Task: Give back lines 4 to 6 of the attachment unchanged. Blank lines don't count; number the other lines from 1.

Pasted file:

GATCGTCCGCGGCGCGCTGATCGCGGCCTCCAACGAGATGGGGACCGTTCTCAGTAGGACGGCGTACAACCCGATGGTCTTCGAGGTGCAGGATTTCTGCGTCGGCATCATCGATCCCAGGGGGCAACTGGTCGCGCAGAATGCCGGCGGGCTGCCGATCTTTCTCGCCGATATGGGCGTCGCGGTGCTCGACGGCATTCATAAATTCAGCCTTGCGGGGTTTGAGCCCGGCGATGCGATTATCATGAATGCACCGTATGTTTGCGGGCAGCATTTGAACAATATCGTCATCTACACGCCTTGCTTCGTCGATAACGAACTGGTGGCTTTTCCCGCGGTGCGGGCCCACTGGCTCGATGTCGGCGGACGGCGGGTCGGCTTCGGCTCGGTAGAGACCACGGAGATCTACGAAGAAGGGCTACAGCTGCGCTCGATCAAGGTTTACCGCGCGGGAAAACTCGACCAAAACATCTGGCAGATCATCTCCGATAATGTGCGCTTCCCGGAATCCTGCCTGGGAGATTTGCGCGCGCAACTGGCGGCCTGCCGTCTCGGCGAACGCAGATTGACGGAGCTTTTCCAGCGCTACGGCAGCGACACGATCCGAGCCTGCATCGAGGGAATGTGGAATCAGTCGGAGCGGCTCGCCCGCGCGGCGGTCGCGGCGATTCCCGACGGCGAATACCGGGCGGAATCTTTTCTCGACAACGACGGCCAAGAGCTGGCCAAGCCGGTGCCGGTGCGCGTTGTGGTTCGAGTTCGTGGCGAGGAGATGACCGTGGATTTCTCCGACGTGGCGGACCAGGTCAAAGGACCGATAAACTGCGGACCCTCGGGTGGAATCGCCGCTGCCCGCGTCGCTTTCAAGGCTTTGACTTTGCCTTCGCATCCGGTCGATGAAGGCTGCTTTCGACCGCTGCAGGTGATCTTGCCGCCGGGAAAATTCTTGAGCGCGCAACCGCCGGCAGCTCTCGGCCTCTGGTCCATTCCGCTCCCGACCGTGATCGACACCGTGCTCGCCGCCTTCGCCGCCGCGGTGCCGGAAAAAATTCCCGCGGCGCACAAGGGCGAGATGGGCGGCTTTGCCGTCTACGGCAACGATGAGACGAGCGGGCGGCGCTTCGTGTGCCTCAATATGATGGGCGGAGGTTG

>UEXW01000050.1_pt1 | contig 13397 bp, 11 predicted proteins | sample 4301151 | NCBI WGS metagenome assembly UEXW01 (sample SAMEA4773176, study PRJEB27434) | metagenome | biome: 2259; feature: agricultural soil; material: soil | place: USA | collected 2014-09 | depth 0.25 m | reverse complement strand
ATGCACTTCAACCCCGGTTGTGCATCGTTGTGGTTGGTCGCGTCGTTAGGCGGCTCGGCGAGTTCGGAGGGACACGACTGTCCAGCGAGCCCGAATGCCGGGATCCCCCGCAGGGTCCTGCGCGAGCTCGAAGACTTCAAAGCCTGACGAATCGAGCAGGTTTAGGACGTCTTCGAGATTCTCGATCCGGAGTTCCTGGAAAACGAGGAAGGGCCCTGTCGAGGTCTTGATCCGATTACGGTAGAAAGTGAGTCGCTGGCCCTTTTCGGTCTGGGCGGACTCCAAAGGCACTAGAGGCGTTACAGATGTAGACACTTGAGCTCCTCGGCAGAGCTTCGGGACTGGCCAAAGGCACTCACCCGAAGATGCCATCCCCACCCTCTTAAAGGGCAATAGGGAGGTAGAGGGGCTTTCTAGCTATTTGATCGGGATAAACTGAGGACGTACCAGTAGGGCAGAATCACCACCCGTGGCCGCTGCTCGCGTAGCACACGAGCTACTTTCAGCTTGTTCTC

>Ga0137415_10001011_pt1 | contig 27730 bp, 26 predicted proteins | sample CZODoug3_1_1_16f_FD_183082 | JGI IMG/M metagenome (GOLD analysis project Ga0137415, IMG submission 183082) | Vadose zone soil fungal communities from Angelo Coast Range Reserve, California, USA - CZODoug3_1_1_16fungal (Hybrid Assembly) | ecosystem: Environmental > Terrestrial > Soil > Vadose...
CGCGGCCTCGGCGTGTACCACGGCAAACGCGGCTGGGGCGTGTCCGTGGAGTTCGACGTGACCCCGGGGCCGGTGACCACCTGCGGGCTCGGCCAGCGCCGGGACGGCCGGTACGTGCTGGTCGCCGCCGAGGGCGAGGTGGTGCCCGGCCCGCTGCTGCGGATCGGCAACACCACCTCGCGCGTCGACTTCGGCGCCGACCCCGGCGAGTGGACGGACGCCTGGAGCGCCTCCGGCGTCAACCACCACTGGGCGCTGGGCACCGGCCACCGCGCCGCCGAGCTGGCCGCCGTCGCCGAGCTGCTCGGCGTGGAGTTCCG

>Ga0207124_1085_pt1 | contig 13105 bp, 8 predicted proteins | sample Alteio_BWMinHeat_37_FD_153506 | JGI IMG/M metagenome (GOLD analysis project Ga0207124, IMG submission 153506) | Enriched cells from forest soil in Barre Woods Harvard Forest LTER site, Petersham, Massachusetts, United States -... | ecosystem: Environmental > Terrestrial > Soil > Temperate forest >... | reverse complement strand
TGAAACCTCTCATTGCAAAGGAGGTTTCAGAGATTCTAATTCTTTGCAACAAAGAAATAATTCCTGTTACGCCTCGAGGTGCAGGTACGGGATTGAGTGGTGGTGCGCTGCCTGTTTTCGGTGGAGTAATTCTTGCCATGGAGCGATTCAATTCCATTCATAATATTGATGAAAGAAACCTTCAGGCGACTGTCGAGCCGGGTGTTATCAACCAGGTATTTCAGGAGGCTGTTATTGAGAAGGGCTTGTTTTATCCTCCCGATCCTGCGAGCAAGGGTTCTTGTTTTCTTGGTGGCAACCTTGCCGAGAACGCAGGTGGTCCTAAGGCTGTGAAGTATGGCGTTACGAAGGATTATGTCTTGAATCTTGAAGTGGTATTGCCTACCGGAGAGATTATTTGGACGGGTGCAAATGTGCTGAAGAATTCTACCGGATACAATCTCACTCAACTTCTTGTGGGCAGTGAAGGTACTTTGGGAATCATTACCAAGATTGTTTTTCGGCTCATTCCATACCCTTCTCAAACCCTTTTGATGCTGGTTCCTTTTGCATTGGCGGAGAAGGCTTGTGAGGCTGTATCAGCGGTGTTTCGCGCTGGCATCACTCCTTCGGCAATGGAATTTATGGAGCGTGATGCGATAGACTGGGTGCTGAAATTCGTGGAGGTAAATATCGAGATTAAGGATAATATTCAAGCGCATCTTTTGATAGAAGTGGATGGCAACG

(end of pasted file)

>Ga0137415_10001011_pt1 | contig 27730 bp, 26 predicted proteins | sample CZODoug3_1_1_16f_FD_183082 | JGI IMG/M metagenome (GOLD analysis project Ga0137415, IMG submission 183082) | Vadose zone soil fungal communities from Angelo Coast Range Reserve, California, USA - CZODoug3_1_1_16fungal (Hybrid Assembly) | ecosystem: Environmental > Terrestrial > Soil > Vadose...
CGCGGCCTCGGCGTGTACCACGGCAAACGCGGCTGGGGCGTGTCCGTGGAGTTCGACGTGACCCCGGGGCCGGTGACCACCTGCGGGCTCGGCCAGCGCCGGGACGGCCGGTACGTGCTGGTCGCCGCCGAGGGCGAGGTGGTGCCCGGCCCGCTGCTGCGGATCGGCAACACCACCTCGCGCGTCGACTTCGGCGCCGACCCCGGCGAGTGGACGGACGCCTGGAGCGCCTCCGGCGTCAACCACCACTGGGCGCTGGGCACCGGCCACCGCGCCGCCGAGCTGGCCGCCGTCGCCGAGCTGCTCGGCGTGGAGTTCCG

>Ga0207124_1085_pt1 | contig 13105 bp, 8 predicted proteins | sample Alteio_BWMinHeat_37_FD_153506 | JGI IMG/M metagenome (GOLD analysis project Ga0207124, IMG submission 153506) | Enriched cells from forest soil in Barre Woods Harvard Forest LTER site, Petersham, Massachusetts, United States -... | ecosystem: Environmental > Terrestrial > Soil > Temperate forest >... | reverse complement strand